City & County of Honolulu v. BONDED INVEST. CO., LTD.

Annotate this Case

507 P.2d 1084 (1973)

CITY AND COUNTY OF HONOLULU, a municipal corporation, Plaintiff-Appellant, Cross-Appellee, v. BONDED INVESTMENT COMPANY, LTD., et al., Defendants, and Leroy Robert Allen and Hiroko Allen, Defendants-Appellees, Cross-Appellants.

No. 5243.

Supreme Court of Hawaii.

March 12, 1973.

Petition for Amicus Curiae Denied March 29, 1973.

Rehearing Denied April 3, 1973.

*1086 Robert K. Richardson, Deputy Corp. Counsel (Paul Devens, Corp. Counsel, Honolulu, of counsel), for plaintiff-appellant, cross appellee.

Frank D. Padgett, Honolulu (Wendell H. Marumoto, Honolulu, with him on the briefs, Padgett, Greeley, Marumoto & Steiner, Honolulu, of counsel), for defendants-appellees, cross appellants.

Daniel H. Case and Ted Gamble Clause, Case, Stack, Kay, Cronin & Clause, Honolulu, for appellant amicus curiae on petition, for rehearing.

Before ABE, Acting C.J., LEVINSON and KOBAYASHI, JJ., MENOR, Circuit Judge in place of RICHARDSON, C. *1087 J., disqualified, and LANHAM, Circuit Judge in place of MARUMOTO, J., disqualified.

KOBAYASHI, Justice.

On May 23, 1969, pursuant to the eminent domain provisions of HRS § 101, the City and County of Honolulu (City), filed condemnation proceedings to acquire two contiguous parcels of beach front land located between Farrington Highway and the ocean at Waianae, Oahu.

The subject properties are part of lands purchased by Bonded Investment Company, Ltd., from Mokuleia Ranch and Land Company, Ltd. The properties consist of two parcels: parcel 63 with an area of 73,616 square feet and parcel 64 with an area of 48,115 square feet, respectively, as shown on Maps 4 and 5 of Land Court Application 1827 for the Maili Beach Park Extension. Bonded Investment sold the properties to Antonio Ruis Salcedo and Satoru Iinuma by agreement of sale. Parcel 63 was subsequently sold by sub-agreement of sale to Leroy Robert Allen and Hiroko Allen, the condemnees and cross-appellants in this proceeding. An option to purchase parcel 64 was also acquired by the condemnees from Salcedo and was exercised in October of 1968.

After securing the above rights to the subject properties the cross-appellants proceeded to take steps necessary to develop and market a 72-unit, nine-story beach front condominium on parcel 63 called the Maili Beach House, and a 56-unit, 14-story beach front condominium on parcel 64 called the Maili Beach Tower.

On the date of summons cross-appellants had already obtained a feasibility and study appraisal for financing purposes, working drawings for improvements, satisfactory financial arrangements for the proposed construction and all necessary legal documentation to establish a Horizontal Property Regime for the Maili Beach House on parcel 63. Upon issuance of the final report from the Real Estate Commission all units were sold and placed in escrow, a firm construction contract was made, and a building permit was acquired. All necessary steps were accomplished save the construction of the improvements. Similar steps were being taken to develop the Maili Beach Tower although no sales had been made.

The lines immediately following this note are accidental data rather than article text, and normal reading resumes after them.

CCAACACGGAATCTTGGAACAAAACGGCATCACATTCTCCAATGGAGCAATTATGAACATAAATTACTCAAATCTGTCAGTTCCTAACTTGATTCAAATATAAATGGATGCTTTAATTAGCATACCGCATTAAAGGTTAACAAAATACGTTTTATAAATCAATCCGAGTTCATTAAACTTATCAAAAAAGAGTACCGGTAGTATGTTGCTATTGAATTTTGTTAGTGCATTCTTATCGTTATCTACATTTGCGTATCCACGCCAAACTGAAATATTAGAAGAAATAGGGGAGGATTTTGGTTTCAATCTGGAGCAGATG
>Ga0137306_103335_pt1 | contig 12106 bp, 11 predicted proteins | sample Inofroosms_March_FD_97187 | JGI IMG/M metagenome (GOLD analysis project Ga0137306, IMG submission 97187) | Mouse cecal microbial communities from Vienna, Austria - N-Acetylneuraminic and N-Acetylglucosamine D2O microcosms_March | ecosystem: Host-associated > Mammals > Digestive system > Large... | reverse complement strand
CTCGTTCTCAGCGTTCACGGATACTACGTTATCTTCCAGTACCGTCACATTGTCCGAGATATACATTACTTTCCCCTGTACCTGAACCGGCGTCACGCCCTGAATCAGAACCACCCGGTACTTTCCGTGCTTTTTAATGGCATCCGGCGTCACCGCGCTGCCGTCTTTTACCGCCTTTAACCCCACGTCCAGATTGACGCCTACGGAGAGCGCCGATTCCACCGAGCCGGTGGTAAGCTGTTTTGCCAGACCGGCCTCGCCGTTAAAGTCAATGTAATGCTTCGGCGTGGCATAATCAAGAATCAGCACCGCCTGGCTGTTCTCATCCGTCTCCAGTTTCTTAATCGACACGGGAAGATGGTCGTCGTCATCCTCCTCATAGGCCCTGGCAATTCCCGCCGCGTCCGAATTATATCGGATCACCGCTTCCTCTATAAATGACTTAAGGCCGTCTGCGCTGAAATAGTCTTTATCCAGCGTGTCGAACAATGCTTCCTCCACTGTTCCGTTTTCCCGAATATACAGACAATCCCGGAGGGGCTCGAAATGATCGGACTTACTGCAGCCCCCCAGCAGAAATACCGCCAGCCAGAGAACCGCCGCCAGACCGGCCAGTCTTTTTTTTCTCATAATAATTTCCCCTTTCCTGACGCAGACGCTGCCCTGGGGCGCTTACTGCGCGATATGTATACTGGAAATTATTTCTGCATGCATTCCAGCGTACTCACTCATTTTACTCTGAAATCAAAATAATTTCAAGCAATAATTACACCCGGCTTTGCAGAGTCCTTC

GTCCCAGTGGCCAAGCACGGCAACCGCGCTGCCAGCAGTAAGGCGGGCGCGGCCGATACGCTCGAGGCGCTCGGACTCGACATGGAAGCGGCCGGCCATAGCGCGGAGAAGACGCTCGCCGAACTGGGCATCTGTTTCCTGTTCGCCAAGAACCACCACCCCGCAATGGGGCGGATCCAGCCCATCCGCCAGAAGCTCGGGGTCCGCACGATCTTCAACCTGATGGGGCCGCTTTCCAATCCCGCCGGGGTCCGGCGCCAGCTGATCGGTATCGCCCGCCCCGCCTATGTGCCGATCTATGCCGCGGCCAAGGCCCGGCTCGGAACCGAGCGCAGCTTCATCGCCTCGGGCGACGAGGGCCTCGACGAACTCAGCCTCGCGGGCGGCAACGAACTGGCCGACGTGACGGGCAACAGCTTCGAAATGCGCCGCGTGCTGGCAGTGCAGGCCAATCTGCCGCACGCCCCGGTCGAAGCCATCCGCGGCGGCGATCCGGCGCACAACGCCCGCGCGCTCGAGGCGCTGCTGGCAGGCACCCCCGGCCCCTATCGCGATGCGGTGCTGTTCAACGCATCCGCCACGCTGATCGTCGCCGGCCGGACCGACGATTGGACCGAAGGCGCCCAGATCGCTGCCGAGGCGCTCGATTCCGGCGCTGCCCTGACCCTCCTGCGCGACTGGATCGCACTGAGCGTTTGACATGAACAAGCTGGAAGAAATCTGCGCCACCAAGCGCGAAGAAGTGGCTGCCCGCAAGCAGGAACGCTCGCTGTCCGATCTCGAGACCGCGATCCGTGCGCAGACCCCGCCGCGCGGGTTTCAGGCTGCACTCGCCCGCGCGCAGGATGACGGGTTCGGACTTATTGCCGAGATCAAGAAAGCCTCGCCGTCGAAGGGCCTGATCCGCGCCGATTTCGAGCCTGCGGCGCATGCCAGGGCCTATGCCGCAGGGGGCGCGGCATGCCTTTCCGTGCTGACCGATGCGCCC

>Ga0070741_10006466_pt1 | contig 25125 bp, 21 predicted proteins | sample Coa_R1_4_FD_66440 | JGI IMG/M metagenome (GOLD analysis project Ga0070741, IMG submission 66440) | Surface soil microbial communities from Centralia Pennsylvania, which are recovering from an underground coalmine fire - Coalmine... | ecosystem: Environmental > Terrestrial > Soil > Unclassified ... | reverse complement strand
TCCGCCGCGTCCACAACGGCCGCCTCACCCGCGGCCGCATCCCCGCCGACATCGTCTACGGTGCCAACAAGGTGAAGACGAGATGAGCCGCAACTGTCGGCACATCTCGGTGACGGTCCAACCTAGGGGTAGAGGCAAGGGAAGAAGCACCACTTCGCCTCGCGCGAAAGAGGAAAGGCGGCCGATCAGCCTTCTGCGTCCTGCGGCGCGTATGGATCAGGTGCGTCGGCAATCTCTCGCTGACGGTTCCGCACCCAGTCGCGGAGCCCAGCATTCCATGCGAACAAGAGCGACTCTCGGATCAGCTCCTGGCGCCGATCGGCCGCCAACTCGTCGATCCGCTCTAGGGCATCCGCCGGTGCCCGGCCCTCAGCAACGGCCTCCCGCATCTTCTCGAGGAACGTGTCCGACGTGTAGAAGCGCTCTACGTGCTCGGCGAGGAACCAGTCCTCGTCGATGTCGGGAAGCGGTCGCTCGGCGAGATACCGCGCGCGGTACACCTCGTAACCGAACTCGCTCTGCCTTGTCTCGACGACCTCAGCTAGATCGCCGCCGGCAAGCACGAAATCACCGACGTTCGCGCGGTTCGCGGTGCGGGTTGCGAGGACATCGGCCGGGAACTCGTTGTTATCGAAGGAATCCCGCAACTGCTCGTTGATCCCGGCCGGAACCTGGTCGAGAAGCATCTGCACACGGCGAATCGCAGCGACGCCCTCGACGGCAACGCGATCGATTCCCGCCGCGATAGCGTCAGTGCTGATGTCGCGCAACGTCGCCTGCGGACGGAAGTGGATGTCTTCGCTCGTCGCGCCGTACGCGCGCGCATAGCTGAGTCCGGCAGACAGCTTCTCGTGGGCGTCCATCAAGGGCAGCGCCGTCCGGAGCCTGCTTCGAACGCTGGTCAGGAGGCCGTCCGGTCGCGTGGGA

On March 17, 1970, the City deposited $230,900 with the clerk of the court. On April 10, 1970, the City deposited $232,000, representing the estimated just compensation and damages to be paid for the acquisition of parcel 64. The parties stipulated for a withdrawal of $232,000 and immediate possession of parcel 64 by the City.

On May 1, 1970, a stipulation for the withdrawal of the $230,900 was entered into, said amount representing a partial deposit on account of the City's estimate of just compensation and damages for parcel 63.

On August 7, 1970, the City deposited the additional sum of $377,100 on account of parcel 63. On August 25, 1970, the parties stipulated for the withdrawal of the $377,100 and immediate possession of parcel 63 by the City.

After trial, the jury awarded the condemnees $491,981.28 for parcel 63 and $250,010.50 for parcel 64. Subsequent to the verdict, the trial court held hearings on June 29 and 30, 1971, because of dispute as to the verdict entered. The trial court entered its judgment on the hearings on August 18, 1971, and entered its Findings of Fact and Conclusions of Law on the matter of blight of summons damages. The court held that, inasmuch as the verdict of $491,981.28 for parcel 63 was less than the City's estimated deposit of $608,000, the condemnees could retain the $608,000, and disregarded the jury's verdict.

*1088 The following points of appeal merit our consideration. Condemnees claim that the trial court erred:

1. in limiting the use of evidence of profits in determining just compensation; 2. in refusing to strike the testimony of John Lockhart; 3. in refusing the testimony of Ray Hambleton and John Hulten; and 4. in instructing the jury as to the use of evidence of profits.

The City also appeals, alleging that the trial court erred: